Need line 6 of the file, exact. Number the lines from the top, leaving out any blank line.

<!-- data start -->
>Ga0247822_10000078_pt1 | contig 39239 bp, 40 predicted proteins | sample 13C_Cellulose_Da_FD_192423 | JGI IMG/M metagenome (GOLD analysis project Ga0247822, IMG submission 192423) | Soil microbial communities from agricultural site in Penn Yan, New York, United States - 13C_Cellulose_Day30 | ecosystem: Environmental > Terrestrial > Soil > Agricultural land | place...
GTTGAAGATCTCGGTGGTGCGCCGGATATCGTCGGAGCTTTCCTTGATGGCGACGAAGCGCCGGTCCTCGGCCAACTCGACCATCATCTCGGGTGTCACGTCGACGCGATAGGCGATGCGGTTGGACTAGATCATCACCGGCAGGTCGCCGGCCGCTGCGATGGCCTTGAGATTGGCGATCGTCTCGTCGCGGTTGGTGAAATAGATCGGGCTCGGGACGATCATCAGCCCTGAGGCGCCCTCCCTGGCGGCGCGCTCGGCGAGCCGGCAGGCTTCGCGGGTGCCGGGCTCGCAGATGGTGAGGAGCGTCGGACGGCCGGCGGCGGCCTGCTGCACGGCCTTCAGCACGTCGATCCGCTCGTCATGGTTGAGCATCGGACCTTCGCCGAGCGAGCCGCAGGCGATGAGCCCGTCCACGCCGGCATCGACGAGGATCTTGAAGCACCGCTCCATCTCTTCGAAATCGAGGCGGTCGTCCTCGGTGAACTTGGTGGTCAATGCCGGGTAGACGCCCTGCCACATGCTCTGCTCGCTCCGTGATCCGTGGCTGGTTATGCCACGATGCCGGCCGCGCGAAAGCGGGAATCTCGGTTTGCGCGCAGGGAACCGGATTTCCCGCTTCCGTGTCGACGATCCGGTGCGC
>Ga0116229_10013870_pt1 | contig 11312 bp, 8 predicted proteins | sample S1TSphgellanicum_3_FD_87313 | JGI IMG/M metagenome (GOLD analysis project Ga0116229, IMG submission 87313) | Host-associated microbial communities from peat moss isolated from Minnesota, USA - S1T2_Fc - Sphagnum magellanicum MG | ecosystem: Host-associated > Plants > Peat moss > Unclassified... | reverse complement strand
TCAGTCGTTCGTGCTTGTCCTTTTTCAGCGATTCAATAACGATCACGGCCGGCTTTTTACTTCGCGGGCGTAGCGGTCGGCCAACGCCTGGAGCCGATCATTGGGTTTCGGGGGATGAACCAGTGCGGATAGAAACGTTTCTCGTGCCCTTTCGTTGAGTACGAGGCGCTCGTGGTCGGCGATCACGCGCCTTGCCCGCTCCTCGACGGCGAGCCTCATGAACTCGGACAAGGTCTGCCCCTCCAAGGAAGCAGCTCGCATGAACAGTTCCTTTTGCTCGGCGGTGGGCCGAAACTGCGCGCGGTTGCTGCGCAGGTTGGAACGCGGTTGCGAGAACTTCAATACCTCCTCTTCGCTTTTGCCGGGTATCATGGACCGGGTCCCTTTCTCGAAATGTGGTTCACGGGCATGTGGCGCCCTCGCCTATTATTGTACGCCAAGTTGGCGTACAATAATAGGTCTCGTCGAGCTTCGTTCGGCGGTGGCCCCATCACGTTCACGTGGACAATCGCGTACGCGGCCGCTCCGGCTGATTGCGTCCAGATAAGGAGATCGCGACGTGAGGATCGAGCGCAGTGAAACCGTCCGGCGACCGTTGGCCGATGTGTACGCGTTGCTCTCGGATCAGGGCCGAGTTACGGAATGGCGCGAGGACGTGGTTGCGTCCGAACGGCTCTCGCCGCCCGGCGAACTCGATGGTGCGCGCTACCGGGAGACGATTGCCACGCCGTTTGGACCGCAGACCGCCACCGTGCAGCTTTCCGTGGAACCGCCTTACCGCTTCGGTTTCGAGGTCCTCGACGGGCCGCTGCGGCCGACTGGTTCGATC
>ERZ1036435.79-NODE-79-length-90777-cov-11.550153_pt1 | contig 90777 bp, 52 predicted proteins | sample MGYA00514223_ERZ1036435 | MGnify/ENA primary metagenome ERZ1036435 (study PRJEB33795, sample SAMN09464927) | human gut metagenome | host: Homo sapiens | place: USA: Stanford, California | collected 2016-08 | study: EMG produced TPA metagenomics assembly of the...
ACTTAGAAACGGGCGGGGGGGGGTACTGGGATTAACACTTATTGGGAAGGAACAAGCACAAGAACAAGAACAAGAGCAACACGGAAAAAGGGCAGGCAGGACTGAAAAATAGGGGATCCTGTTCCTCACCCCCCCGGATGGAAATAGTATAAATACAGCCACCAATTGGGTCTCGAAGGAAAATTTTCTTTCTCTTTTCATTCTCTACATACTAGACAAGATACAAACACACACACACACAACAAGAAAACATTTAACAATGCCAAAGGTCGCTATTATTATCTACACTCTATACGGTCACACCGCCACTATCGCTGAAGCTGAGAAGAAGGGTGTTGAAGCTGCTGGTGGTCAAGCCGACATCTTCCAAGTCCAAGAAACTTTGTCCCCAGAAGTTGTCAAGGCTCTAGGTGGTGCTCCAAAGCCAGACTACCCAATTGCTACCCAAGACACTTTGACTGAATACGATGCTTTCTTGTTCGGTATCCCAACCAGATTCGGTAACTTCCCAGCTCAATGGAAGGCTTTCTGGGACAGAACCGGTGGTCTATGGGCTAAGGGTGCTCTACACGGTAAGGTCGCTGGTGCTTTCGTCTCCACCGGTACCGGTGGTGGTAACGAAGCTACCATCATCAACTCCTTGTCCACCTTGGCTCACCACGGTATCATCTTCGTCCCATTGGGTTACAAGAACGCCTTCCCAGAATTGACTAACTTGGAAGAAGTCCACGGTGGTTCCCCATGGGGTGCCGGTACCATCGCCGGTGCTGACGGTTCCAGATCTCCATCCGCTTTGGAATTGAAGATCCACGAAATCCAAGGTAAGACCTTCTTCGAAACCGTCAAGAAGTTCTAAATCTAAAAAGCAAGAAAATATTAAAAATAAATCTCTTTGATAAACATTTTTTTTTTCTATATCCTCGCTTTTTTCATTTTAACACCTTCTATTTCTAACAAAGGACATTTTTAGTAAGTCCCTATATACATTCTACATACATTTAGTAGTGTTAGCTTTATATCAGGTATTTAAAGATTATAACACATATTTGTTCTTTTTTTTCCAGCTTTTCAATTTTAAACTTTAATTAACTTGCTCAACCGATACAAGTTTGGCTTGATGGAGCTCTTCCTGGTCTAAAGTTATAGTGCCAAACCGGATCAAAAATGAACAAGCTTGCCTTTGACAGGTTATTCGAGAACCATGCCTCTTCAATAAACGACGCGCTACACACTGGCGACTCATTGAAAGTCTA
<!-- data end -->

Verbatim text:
ACTTAGAAACGGGCGGGGGGGGGTACTGGGATTAACACTTATTGGGAAGGAACAAGCACAAGAACAAGAACAAGAGCAACACGGAAAAAGGGCAGGCAGGACTGAAAAATAGGGGATCCTGTTCCTCACCCCCCCGGATGGAAATAGTATAAATACAGCCACCAATTGGGTCTCGAAGGAAAATTTTCTTTCTCTTTTCATTCTCTACATACTAGACAAGATACAAACACACACACACACAACAAGAAAACATTTAACAATGCCAAAGGTCGCTATTATTATCTACACTCTATACGGTCACACCGCCACTATCGCTGAAGCTGAGAAGAAGGGTGTTGAAGCTGCTGGTGGTCAAGCCGACATCTTCCAAGTCCAAGAAACTTTGTCCCCAGAAGTTGTCAAGGCTCTAGGTGGTGCTCCAAAGCCAGACTACCCAATTGCTACCCAAGACACTTTGACTGAATACGATGCTTTCTTGTTCGGTATCCCAACCAGATTCGGTAACTTCCCAGCTCAATGGAAGGCTTTCTGGGACAGAACCGGTGGTCTATGGGCTAAGGGTGCTCTACACGGTAAGGTCGCTGGTGCTTTCGTCTCCACCGGTACCGGTGGTGGTAACGAAGCTACCATCATCAACTCCTTGTCCACCTTGGCTCACCACGGTATCATCTTCGTCCCATTGGGTTACAAGAACGCCTTCCCAGAATTGACTAACTTGGAAGAAGTCCACGGTGGTTCCCCATGGGGTGCCGGTACCATCGCCGGTGCTGACGGTTCCAGATCTCCATCCGCTTTGGAATTGAAGATCCACGAAATCCAAGGTAAGACCTTCTTCGAAACCGTCAAGAAGTTCTAAATCTAAAAAGCAAGAAAATATTAAAAATAAATCTCTTTGATAAACATTTTTTTTTTCTATATCCTCGCTTTTTTCATTTTAACACCTTCTATTTCTAACAAAGGACATTTTTAGTAAGTCCCTATATACATTCTACATACATTTAGTAGTGTTAGCTTTATATCAGGTATTTAAAGATTATAACACATATTTGTTCTTTTTTTTCCAGCTTTTCAATTTTAAACTTTAATTAACTTGCTCAACCGATACAAGTTTGGCTTGATGGAGCTCTTCCTGGTCTAAAGTTATAGTGCCAAACCGGATCAAAAATGAACAAGCTTGCCTTTGACAGGTTATTCGAGAACCATGCCTCTTCAATAAACGACGCGCTACACACTGGCGACTCATTGAAAGTCTA